How to Become a School Librarian
School library work might be a great option for a teacher who’s more interested in sharing a love of reading than teaching grammar. And it can be a great option for people who need more flexible schedules: 1 in 5 librarians work part time , according to the BLS.
So what does a school librarian do?
Depending on the grade level you work with (K-12 or post-secondary), you’ll be helping students find the books and resources they need, keeping those books and materials organized, choosing new ones for the library, planning programs and events, coordinating and/or teach classes, preparing and making purchases within a budget, and or training other staff in databases or technology.
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Demand for School Librarians
The employment of librarians is slower than average—projected to grow two percent between 2014 and 2024, according to the BLS. Competition is fierce for traditional positions as libraries close, but for those who have the education necessary to work in school libraries, prospects may be better--especially for those who have an affinity for technology.
The most employment for librarians is found in big city areas: the New York/New Jersey, Chicago, Washington D.C, Boston, and Los Angeles areas. But the areas with the highest concentration of jobs with population taken into account are more widespread: Ithaca, NY, Lawrence, KS, Champaign-Urbana, IL, New Haven, CT, and Owensboro, KY.
School Librarian Shortages by State
A shortage area is defined by the U.S. Department of Education as a role in which "there is an inadequate supply" of qualified professionals. The Department allows states to identify their own shortage areas, but encourages them to follow a prescribed methodology based on unfilled positions, positions filled by professionals with irregular certifications, and positions filled by professionals certified in other areas. Because the Department allows states to report shortages as they wish, some states only report teacher shortages while others include administrative shortages as well. Please reference each state's department of education to learn more about their particular shortage areas.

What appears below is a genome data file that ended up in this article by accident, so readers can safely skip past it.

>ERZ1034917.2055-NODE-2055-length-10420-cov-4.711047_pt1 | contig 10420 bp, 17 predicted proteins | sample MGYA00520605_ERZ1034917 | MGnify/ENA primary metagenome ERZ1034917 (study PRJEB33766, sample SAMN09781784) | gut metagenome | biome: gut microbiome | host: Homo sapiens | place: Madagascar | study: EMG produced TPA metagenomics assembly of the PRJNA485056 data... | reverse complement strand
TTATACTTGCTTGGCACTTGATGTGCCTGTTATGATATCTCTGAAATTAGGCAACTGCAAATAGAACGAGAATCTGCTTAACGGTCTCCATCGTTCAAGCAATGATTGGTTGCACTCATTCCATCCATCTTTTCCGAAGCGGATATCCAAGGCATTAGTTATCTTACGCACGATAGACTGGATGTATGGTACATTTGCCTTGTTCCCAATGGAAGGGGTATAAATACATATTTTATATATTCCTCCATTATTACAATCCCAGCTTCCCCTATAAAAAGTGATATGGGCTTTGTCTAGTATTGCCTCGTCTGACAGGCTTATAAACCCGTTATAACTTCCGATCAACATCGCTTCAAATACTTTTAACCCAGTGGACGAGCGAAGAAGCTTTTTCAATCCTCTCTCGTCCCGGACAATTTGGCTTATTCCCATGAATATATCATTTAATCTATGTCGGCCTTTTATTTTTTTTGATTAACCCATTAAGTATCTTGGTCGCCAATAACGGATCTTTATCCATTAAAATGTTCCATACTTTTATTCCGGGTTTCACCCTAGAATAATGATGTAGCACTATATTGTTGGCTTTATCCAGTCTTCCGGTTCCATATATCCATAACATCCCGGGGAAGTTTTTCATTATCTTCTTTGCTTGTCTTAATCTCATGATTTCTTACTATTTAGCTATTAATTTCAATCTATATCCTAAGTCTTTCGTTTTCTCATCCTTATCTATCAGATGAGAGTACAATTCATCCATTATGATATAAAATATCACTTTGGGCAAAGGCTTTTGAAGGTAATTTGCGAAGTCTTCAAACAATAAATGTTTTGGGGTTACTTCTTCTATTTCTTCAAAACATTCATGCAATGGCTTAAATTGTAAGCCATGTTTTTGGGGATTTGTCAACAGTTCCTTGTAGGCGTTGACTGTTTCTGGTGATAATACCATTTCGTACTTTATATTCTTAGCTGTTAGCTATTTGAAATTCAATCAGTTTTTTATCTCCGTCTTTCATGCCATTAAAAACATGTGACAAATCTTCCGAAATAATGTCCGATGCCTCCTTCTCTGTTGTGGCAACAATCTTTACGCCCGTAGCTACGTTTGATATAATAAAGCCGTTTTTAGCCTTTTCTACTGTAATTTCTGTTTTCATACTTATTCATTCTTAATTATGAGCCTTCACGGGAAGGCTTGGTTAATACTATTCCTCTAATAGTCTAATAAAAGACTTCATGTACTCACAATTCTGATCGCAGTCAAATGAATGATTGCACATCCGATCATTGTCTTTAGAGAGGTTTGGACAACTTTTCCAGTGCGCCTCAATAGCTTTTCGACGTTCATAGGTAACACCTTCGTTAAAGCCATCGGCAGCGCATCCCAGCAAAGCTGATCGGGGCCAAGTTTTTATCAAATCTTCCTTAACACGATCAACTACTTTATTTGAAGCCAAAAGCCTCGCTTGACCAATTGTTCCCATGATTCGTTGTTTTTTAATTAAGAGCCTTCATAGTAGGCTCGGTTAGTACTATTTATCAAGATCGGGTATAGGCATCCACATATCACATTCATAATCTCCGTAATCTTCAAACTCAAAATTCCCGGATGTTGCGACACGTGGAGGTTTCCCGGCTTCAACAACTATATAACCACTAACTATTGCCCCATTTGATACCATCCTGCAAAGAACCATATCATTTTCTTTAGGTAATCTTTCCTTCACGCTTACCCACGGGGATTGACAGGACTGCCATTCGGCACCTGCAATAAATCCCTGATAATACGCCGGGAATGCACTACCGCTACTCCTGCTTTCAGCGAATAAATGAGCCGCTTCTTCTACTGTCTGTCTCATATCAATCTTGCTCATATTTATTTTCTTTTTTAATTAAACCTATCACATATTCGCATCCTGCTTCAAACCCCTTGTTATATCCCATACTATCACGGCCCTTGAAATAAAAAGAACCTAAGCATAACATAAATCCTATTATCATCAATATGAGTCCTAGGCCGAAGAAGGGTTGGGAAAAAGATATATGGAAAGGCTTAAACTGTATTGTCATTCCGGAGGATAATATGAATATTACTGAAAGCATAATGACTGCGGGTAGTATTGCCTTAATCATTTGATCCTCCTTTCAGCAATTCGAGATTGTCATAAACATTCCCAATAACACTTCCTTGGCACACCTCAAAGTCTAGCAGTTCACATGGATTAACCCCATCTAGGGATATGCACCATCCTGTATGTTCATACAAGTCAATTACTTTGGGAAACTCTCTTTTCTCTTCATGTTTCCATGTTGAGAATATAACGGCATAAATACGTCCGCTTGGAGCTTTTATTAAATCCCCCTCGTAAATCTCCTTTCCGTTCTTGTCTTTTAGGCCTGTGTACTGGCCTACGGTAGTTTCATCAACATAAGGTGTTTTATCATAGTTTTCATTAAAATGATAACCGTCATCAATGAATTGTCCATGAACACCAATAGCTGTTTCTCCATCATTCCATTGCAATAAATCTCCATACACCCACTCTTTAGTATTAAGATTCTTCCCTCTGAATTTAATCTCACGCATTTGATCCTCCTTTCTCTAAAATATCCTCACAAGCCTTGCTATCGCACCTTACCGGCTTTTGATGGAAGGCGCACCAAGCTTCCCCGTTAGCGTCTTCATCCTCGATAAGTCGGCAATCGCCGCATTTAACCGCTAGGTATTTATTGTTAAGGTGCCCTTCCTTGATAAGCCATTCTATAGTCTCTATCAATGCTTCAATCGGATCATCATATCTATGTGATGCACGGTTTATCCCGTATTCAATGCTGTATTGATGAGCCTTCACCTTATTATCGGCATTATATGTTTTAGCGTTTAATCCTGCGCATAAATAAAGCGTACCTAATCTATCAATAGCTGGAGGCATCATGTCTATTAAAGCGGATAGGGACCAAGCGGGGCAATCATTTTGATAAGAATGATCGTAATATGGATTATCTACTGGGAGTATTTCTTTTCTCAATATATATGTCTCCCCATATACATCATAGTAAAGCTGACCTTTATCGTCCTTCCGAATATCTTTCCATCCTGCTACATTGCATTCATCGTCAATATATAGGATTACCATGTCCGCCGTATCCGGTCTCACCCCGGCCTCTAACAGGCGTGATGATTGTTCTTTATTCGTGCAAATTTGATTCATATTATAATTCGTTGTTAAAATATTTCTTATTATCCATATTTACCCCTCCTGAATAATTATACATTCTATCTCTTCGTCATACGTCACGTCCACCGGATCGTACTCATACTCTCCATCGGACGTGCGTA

The following states reported a shortage in school librarians:
- New Hampshire
- New York
- Rhode Island
- West Virginia
Teachers on Making the Transition to School Librarianship
“ I miss the students so much but I am constantly looking for ways to continue to work with kids. You need to continue with the things you love even within your current job in any way that you can." —Shannon Miller, 8 Questions with a Teacher Librarian Consultant
“Librarians in today’s world have to be extremely open-minded and flexible in order to succeed. The librarian of today is a collaborator, a maker, an advocate, and a digital explorer. We no longer just work with the reading teachers; we must reach out and collaborate with all subjects and all levels. ” —Amanda Counts, Outside the Classroom with a Middle School Librarian
Interested in reading more about school librarian career transitions? Catch up on the latest Outside the Classroom and 8 Questions interviews.
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Salary for School Librarians
According to the Bureau of Labor Statistics, librarians make around $56,880 per year or $27.35 per hour (as of 2015). The current highest paid states for librarians are the District of Columbia, California, Delaware, Massachusetts, and Maryland (as of May 2015).
Steps to Becoming a School Librarian
Most school librarians will need a teacher’s certification. To achieve this, candidates will need a bachelor’s degree (usually in education or a field relevant to their field of interest) and must fulfill a student teaching requirement before seeking licensure/certification in the state they want to work in.
Next, depending on the state, school librarians may be required by their school to pass a standardized test, like the PRAXIS II Library Media Specialist exam.
Or, instead of a standardized test (or in addition to it, depending on the state), a school library may need to earn a master’s in library science (or information studies, or library and information studies--names for library science degrees may vary) that’s accredited by the American Librarian Association. Again, every state is different, and “hard to fill” rural or high-need locations may have different requirements, so make sure you check with the department of education in your area.
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